Health professions schools report an overall positive impact from the use of holistic review, says a new national study.
The latter is a university admissions process that assesses an applicant's unique experiences alongside traditional measures of academic achievement such as grades and test scores. The report, Holistic Admission in the Health Professions, released today is the first large-scale study to examine the prevalence and effectiveness of holistic review across multiple health disciplines at universities nationwide.
The national survey coordinated by Urban Universities for HEALTH - a collaboration between the Association of Public and Land-grant Universities (APLU), the Coalition of Urban Serving Universities (USU) and the Association of American Medical Colleges (AAMC), with funding from the National Institutes of Health (NIH) and the Health Resources and Services Administration (HRSA) - finds the majority of schools report an increase in the diversity of their incoming classes and no change to measures of academic quality, student academic performance, or student retention. Nearly 40 percent of schools reported that the average GPA of the incoming class actually increased, while 50 percent reported that it remained unchanged. To read the full report go to:urbanuniversitiesforhealth.org/knowledge-base/publications
"Our study shows that holistic review is a very promising admissions practice that not only increased access for diverse students but also admitted students who excelled academically and have the right qualities to be successful in the workforce," said Dr. Greer Glazer, Dean of the College of Nursing at the University of Cincinnati, who led the study.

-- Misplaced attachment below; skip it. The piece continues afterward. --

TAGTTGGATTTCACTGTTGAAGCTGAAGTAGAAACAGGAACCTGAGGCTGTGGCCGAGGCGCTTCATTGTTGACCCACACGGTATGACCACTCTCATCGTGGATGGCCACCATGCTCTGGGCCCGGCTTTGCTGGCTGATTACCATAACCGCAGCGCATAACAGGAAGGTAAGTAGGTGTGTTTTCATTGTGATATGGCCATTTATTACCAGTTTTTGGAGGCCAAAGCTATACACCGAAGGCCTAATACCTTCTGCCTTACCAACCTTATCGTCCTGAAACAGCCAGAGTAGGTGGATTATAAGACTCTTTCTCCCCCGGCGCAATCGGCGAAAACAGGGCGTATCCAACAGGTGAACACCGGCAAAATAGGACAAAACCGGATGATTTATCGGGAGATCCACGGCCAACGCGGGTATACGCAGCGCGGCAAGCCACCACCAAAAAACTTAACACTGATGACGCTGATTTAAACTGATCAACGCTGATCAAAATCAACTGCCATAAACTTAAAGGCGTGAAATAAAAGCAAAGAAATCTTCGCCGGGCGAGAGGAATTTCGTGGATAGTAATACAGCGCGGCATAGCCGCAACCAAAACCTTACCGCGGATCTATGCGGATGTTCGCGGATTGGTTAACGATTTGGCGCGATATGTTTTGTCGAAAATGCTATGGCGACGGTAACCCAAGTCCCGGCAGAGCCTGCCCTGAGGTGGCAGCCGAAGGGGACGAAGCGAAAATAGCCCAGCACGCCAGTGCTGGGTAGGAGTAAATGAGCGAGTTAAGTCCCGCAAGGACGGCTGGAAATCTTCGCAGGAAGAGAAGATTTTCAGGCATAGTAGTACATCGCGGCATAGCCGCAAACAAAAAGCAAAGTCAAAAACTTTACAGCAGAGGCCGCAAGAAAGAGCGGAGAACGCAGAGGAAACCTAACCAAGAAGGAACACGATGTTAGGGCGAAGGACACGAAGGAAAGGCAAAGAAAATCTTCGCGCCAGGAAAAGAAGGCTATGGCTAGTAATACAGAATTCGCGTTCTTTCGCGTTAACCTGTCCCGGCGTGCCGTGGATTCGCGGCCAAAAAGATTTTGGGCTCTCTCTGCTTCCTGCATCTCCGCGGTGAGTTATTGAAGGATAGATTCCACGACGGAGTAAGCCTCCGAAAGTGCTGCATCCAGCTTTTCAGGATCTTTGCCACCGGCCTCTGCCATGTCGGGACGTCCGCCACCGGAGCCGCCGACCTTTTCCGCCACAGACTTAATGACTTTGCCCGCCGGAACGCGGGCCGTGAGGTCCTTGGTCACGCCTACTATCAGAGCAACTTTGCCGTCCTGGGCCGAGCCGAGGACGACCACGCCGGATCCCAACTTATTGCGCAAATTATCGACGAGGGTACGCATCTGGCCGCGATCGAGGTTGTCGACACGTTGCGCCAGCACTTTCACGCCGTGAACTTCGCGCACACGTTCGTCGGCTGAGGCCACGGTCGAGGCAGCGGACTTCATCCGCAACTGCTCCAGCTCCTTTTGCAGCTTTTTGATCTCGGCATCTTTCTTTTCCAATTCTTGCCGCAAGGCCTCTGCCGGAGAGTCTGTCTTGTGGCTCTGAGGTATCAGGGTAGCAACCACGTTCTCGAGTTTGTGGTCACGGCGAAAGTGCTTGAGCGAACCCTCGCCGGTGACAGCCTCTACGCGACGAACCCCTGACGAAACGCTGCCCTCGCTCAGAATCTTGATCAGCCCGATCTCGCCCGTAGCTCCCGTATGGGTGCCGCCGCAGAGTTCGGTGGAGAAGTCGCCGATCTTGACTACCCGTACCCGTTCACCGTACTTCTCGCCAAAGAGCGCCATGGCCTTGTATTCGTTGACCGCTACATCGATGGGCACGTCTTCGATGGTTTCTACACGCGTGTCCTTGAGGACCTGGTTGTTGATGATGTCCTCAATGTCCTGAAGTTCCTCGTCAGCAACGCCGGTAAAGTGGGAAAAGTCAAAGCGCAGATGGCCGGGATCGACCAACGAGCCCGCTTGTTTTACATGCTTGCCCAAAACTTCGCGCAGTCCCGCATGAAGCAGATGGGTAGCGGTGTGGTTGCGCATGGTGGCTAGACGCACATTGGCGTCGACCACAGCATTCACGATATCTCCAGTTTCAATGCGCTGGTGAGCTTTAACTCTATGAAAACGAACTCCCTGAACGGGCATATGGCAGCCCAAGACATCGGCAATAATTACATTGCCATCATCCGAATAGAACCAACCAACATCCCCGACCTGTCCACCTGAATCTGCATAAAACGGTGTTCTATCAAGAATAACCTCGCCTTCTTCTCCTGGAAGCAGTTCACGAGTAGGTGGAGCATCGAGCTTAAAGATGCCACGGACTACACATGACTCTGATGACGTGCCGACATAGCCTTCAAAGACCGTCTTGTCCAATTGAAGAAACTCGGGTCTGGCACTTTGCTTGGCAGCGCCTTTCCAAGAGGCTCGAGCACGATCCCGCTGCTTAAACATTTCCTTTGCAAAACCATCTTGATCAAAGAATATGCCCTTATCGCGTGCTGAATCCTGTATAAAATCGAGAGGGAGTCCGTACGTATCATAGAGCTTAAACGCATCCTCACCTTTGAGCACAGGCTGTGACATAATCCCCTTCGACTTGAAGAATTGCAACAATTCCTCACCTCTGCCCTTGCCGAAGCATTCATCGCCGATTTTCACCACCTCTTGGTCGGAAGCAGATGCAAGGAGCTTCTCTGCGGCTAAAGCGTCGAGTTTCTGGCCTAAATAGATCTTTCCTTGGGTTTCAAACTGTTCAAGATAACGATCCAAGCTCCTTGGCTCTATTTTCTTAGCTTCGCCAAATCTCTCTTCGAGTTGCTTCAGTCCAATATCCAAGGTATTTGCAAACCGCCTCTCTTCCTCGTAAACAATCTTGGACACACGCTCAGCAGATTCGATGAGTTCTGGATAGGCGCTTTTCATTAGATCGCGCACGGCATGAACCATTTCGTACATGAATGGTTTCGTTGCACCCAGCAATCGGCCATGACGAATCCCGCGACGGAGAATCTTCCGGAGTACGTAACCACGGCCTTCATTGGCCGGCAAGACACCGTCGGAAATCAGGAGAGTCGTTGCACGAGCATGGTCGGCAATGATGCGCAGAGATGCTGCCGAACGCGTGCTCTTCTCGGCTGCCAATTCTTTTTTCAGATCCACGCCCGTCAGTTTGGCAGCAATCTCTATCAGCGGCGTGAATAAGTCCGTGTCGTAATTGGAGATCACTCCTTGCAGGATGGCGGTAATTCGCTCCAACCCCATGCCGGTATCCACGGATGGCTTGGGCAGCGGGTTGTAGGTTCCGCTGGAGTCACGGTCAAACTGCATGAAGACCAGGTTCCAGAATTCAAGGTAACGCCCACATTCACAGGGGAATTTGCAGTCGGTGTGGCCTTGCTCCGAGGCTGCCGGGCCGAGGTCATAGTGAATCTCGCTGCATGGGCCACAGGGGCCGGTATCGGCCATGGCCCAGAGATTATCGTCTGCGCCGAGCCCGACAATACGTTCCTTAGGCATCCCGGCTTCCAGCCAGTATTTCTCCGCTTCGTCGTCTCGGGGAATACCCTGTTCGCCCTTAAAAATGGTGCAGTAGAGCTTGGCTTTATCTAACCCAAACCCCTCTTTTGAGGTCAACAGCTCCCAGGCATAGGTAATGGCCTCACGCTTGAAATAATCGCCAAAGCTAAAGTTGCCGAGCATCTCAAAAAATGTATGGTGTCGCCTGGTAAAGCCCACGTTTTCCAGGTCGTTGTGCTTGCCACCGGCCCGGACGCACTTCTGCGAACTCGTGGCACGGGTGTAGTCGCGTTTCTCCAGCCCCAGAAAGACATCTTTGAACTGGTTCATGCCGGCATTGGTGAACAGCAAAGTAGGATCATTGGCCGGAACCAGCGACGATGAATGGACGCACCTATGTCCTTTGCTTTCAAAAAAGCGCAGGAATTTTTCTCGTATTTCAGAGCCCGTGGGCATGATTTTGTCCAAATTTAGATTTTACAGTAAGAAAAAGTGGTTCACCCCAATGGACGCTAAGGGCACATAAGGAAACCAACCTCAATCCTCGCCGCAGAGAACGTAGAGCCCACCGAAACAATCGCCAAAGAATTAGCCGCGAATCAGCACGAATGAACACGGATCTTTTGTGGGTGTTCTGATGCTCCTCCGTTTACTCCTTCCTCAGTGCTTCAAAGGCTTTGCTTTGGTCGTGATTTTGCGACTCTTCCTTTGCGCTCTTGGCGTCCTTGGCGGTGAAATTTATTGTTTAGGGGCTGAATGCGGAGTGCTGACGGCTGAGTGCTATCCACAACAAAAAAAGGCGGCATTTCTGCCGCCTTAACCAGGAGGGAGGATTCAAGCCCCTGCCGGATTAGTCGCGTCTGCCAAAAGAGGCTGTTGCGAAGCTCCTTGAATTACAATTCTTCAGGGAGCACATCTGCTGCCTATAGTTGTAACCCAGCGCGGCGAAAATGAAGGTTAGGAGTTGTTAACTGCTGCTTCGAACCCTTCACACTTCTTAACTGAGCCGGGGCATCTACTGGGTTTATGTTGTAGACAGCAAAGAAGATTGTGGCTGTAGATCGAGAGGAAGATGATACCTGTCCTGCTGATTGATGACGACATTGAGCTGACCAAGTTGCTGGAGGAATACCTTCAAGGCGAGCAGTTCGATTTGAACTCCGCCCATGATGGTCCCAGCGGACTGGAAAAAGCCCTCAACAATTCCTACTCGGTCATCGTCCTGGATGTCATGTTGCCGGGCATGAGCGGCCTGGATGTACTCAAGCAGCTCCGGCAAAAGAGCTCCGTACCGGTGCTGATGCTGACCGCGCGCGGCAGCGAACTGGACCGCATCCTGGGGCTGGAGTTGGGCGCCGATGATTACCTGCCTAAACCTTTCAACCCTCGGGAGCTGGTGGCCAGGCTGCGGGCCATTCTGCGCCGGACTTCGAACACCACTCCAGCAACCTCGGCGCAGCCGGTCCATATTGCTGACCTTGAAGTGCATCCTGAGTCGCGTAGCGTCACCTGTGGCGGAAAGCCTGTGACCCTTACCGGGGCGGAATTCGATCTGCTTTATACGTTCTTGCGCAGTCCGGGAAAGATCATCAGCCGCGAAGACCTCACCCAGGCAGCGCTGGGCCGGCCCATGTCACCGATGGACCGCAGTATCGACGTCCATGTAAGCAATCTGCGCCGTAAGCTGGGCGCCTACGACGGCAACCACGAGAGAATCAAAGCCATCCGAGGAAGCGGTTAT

Many colleges and universities use a holistic admission process to select students. The practice has become more popular in health fields such as medicine, because it enables schools to evaluate a broader range of criteria important for student success, and to select individuals with the background and skills needed to meet the demands of a transforming health care environment.
"Until now we just didn't know the extent to which this admissions practice was being used for students pursuing careers in all of the health professions," said Dr. Darrell Kirch, President of The Association of American Medical Colleges (AAMC). "Now we see there has been a bigger shift than we thought in the number of schools using this practice and we have evidence of the positive impact it's having on academic success, diversity, and other outcomessuch as students' engagement with the community."
"What we found is that universities can expand access to higher education for disadvantaged students while maintaining or improving academic standards," said. Peter McPherson, President of the Association of Public and Land-grant Universities (APLU). "This is exciting news for us, because our universities are looking for ways to help students from all backgrounds succeed, and we hope that our health profession schools in particular will use this evidence to recruit and train a health workforce that meets community and employer needs."